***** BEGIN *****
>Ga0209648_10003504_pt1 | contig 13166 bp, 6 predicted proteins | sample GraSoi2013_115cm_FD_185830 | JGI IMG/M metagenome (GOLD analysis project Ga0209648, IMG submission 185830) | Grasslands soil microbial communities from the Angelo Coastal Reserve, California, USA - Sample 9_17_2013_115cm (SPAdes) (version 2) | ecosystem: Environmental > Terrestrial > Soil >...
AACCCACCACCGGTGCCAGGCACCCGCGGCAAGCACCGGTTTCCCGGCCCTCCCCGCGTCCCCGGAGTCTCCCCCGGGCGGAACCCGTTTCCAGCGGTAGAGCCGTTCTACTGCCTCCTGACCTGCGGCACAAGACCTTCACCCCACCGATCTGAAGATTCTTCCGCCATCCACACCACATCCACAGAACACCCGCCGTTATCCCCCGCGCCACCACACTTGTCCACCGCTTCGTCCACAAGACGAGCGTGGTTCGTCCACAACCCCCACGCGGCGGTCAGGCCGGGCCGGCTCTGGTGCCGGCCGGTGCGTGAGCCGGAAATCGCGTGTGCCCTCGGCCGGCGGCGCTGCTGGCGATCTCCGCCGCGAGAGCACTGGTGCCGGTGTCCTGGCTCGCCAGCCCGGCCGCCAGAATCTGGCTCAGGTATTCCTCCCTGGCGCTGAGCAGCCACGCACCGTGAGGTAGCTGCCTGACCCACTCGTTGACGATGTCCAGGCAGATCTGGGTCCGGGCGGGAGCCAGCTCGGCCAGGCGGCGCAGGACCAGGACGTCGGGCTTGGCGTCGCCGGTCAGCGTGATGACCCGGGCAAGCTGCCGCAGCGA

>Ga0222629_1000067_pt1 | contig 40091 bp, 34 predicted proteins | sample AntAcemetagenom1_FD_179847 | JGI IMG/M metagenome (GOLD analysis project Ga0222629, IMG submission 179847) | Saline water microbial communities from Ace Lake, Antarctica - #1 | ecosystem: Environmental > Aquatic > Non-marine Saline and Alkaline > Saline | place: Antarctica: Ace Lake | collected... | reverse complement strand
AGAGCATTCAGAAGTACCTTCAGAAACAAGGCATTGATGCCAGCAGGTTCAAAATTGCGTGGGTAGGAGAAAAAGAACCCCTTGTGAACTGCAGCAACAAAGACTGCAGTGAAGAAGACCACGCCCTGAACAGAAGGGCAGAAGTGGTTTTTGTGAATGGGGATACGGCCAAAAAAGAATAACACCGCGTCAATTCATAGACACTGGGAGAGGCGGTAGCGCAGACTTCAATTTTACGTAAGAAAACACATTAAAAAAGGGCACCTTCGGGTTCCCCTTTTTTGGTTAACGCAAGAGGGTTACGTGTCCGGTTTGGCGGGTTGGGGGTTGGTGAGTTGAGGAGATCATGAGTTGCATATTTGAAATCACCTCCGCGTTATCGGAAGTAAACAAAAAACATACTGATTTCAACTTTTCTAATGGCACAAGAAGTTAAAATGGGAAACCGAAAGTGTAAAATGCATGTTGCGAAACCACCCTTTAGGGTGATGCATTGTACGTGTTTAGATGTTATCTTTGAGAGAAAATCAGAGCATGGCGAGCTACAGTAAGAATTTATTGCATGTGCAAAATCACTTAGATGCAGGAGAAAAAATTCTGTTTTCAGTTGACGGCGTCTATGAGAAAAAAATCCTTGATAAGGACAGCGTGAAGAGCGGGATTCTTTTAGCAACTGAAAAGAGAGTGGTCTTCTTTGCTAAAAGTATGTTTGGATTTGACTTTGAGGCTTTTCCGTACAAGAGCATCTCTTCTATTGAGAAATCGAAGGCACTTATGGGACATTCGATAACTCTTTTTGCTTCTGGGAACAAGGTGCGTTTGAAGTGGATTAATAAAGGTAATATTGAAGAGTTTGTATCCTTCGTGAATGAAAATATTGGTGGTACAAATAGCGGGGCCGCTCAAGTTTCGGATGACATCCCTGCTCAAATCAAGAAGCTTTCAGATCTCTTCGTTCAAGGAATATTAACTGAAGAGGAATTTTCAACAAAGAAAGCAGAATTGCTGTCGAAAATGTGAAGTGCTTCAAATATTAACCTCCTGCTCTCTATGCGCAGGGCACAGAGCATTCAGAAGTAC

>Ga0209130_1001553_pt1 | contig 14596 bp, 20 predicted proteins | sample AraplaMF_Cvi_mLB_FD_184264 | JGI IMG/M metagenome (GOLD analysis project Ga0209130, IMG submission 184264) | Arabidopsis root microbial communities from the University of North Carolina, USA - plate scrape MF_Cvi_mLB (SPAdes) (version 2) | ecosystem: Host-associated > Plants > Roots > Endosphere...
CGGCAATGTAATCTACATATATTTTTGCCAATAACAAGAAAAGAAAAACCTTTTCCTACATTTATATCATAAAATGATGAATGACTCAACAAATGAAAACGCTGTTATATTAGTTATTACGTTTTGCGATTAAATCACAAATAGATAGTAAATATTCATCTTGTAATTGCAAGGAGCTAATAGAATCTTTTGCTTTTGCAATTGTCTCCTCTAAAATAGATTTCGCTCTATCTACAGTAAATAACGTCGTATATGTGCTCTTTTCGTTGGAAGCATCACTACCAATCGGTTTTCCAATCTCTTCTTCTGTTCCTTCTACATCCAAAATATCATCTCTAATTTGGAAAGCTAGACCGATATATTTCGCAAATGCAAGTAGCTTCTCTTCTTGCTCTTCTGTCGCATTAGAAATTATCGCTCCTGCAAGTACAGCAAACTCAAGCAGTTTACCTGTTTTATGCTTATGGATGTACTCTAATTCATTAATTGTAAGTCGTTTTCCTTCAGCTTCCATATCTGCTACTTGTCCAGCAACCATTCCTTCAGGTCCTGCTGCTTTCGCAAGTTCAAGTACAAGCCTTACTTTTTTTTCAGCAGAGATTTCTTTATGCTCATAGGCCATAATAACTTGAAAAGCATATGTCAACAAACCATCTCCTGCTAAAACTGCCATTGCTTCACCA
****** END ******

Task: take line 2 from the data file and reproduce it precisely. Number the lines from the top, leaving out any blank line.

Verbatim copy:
AACCCACCACCGGTGCCAGGCACCCGCGGCAAGCACCGGTTTCCCGGCCCTCCCCGCGTCCCCGGAGTCTCCCCCGGGCGGAACCCGTTTCCAGCGGTAGAGCCGTTCTACTGCCTCCTGACCTGCGGCACAAGACCTTCACCCCACCGATCTGAAGATTCTTCCGCCATCCACACCACATCCACAGAACACCCGCCGTTATCCCCCGCGCCACCACACTTGTCCACCGCTTCGTCCACAAGACGAGCGTGGTTCGTCCACAACCCCCACGCGGCGGTCAGGCCGGGCCGGCTCTGGTGCCGGCCGGTGCGTGAGCCGGAAATCGCGTGTGCCCTCGGCCGGCGGCGCTGCTGGCGATCTCCGCCGCGAGAGCACTGGTGCCGGTGTCCTGGCTCGCCAGCCCGGCCGCCAGAATCTGGCTCAGGTATTCCTCCCTGGCGCTGAGCAGCCACGCACCGTGAGGTAGCTGCCTGACCCACTCGTTGACGATGTCCAGGCAGATCTGGGTCCGGGCGGGAGCCAGCTCGGCCAGGCGGCGCAGGACCAGGACGTCGGGCTTGGCGTCGCCGGTCAGCGTGATGACCCGGGCAAGCTGCCGCAGCGA